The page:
In this thoroughly enjoyable family comedy, Bruce Willis is Russ Duritz, a powerful businessman so immersed in his work that he has no life. Magically, Russ meets a younger version of himself -- a chubby, charming 8-year-old -- who absolutely hates what the adult version has become. With Russ's help, Willis comes to grips with the person he used to dream of being and who he's actually become.

 2 Witness (1985) (R)

In director Peter Weir's tense thriller, cop John Block (Harrison Ford) goes undercover in an Amish community to protect a boy who witnessed a murder. Once inside, the faux-Amish Block must adjust to major culture shock while cautiously romancing the child's mother (Kelly McGillis). Suspense and romance intermingle memorably in William Kelly's airtight script, a frequent model for budding screenwriters.

 1 About a Boy (2002) (PG-13) (Some language)

Will Lightman (Hugh Grant) is a rich, hip, irresponsible Londoner who, in search of available women, invents an imaginary son and starts attending single-parent meetings -- confident in both parties' inability to make a commitment. But when Will meets Marcus, the troubled 12-year-old son of Fiona (Toni Collette), a quirky and unexpected friendship develops as both Will and Marcus help each other grow up.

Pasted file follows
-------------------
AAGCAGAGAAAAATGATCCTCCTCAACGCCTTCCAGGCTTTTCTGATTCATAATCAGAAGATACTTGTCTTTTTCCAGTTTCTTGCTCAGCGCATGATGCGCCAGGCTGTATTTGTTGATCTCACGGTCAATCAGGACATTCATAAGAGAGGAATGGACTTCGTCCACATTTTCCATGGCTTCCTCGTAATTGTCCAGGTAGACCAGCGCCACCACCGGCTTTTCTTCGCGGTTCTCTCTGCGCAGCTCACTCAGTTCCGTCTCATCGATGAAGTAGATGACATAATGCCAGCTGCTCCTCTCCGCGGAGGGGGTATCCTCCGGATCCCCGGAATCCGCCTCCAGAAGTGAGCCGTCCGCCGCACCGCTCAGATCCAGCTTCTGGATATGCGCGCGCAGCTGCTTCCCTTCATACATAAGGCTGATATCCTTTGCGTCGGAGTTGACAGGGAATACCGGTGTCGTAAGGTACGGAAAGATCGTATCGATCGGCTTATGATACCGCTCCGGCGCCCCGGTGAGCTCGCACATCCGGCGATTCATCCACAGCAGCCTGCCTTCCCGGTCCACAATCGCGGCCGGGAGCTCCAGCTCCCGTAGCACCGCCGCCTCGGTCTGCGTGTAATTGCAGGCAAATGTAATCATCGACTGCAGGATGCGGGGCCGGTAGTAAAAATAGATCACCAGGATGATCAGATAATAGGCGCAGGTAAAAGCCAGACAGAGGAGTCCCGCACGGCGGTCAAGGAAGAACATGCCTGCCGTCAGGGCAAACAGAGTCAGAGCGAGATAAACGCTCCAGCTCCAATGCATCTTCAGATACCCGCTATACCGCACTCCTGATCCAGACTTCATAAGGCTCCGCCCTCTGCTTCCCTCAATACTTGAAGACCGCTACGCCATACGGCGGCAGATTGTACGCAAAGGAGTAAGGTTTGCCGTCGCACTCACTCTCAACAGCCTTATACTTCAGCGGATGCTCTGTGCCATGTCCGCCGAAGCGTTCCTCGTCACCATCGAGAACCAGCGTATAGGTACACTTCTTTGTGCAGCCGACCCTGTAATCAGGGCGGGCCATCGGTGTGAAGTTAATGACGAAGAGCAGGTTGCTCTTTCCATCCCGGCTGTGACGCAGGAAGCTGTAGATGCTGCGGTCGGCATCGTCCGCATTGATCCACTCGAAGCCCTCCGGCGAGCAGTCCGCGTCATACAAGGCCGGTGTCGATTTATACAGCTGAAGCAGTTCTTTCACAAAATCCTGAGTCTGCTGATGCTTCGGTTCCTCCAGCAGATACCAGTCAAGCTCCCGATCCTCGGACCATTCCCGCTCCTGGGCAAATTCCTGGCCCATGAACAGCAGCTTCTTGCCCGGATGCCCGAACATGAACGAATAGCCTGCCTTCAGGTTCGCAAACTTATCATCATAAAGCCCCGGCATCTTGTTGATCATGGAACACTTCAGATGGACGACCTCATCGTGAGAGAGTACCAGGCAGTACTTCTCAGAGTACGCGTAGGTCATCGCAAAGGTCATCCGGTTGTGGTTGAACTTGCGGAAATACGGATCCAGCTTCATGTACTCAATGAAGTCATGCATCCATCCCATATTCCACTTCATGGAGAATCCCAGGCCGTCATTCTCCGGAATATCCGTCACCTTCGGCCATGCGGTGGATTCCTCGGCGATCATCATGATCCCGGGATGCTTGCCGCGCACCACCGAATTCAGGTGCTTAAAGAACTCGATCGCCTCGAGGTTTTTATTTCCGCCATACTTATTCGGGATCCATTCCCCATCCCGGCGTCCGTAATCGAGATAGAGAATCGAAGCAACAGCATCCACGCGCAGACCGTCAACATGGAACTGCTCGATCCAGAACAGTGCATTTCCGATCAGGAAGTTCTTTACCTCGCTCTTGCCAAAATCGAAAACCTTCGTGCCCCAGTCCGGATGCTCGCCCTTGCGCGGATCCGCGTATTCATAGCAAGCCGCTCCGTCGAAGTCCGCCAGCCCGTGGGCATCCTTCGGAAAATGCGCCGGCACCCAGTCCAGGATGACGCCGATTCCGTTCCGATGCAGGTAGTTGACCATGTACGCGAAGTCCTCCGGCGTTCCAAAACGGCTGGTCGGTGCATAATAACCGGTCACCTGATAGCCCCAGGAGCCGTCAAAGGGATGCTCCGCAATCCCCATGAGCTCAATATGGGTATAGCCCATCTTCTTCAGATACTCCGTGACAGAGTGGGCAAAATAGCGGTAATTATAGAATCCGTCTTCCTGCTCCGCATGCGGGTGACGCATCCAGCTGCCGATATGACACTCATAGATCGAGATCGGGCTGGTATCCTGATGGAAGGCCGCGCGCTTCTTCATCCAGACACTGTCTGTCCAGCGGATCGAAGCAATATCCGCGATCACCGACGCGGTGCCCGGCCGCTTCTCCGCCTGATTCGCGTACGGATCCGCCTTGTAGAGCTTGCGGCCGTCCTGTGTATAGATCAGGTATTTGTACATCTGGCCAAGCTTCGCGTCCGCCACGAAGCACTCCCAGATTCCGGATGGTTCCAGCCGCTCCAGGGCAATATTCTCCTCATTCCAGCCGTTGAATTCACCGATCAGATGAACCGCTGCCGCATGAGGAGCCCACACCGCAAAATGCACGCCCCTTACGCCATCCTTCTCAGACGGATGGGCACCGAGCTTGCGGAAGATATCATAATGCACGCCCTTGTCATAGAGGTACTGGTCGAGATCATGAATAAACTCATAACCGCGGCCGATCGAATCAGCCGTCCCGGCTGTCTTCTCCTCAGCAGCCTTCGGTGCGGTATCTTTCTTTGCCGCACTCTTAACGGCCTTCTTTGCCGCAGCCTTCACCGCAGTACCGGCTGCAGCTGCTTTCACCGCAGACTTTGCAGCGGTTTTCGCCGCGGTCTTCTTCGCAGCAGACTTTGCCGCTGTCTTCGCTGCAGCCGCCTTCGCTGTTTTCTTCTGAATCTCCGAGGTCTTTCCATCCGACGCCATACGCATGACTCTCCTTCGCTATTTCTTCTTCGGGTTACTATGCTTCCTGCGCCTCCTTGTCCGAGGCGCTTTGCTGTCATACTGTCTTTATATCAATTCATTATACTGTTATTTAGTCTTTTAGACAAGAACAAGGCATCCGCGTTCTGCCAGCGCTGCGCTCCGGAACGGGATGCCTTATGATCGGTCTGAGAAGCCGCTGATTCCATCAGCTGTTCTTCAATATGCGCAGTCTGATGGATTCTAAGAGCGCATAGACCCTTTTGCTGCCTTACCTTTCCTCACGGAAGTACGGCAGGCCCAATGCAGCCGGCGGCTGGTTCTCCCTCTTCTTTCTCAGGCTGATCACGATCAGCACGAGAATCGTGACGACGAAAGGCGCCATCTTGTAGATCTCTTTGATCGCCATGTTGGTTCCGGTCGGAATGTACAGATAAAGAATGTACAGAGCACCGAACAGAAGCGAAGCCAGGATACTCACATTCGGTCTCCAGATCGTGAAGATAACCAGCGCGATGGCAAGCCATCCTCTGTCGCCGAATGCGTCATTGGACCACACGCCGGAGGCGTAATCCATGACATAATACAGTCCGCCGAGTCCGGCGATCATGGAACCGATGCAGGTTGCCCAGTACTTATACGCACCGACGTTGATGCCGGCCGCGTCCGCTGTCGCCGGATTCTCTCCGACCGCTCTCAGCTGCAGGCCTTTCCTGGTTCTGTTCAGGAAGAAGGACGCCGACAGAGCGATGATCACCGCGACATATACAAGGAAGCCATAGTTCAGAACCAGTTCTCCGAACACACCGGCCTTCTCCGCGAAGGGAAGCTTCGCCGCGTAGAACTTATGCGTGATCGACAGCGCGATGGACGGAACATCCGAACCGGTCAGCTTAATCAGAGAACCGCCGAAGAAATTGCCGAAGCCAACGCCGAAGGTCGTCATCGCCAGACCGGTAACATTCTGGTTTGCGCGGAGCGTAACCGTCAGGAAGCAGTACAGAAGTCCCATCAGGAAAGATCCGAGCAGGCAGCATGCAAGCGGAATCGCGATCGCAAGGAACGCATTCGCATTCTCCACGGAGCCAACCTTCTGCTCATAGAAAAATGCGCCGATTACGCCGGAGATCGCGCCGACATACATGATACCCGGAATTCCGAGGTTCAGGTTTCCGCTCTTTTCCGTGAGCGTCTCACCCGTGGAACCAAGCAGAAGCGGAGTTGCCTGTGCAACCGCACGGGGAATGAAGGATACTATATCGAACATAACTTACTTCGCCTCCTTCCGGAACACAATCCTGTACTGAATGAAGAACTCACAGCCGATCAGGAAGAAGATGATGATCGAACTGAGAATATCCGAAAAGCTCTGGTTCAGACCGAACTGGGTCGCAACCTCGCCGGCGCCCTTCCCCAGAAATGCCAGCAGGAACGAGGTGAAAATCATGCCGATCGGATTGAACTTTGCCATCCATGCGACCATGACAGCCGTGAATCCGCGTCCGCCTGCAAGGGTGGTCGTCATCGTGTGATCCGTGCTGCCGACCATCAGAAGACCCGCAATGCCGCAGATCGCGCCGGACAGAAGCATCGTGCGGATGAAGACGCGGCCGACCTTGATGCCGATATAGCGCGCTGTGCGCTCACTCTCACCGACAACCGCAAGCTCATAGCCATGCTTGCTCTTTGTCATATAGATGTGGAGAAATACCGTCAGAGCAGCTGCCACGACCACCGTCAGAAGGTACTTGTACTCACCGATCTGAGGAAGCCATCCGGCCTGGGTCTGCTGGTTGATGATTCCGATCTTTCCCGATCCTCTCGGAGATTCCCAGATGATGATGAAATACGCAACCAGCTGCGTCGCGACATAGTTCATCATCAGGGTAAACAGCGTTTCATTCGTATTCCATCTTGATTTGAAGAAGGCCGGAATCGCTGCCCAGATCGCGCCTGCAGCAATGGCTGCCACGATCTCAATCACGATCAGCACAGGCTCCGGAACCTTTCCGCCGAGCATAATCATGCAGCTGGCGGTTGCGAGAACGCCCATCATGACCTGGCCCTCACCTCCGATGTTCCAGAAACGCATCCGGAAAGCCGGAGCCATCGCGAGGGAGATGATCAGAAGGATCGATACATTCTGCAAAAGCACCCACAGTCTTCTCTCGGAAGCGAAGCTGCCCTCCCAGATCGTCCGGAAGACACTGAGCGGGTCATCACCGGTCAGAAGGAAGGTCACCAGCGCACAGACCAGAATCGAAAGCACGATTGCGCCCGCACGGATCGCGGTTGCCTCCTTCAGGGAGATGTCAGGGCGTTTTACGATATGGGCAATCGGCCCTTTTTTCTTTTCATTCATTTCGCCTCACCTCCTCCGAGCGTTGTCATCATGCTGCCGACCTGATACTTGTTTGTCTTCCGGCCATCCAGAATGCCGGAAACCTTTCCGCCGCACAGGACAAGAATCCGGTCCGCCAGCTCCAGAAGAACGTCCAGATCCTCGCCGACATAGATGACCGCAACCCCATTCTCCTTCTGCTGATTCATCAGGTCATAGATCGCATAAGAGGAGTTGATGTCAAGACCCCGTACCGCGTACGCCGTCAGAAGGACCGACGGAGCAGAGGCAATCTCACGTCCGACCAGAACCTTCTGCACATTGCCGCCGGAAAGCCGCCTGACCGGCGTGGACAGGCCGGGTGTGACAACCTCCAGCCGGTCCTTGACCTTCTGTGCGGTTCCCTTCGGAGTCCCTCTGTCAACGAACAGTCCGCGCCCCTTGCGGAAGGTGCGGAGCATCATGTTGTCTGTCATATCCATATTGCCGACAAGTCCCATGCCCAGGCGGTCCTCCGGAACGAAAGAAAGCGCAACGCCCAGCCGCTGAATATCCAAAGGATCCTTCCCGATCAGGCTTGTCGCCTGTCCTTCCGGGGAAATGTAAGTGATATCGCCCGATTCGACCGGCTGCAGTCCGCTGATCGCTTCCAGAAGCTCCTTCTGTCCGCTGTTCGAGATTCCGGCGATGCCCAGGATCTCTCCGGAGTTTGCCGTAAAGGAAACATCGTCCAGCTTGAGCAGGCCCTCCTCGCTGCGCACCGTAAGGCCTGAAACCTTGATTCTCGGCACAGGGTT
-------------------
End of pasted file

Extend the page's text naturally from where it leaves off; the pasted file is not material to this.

1 Cast Away (2000) PG-13 (intense images and action sequences)

After Federal Express systems engineer Chuck Noland's (Tom Hanks) plane crashes in the Pacific Ocean, he finds himself fighting to survive on a deserted island with nothing but a painted volleyball for company.

1 Matchstick Men (2003) PG-13 (thematic elements, violence, some sexual content)

A professional con man (Nicolas Cage) struggling with an obsessive-compulsive disorder meets the daughter (Alison Lohman) he never knew he had, inadvertently jeopardizing his very organized and artificially controlled life.

Number ratings are as follows: 

1          More substance to write about.

2          A little less than a 1 but still very good.

3          On the lighter side and may not be very psychological based but still some good stuff to pull out.

4          Not the greatest in either character content or script, but if you like a challenge…

5          Light on things that offend, almost no language or violence. Still okay for psychological debate.

All info and reviews is taken from Netflix.com or Walmart.com

If you’re religious faith forbids movies or if you are opposed to violence, sex or coarse language in film please discuss this assignment with me.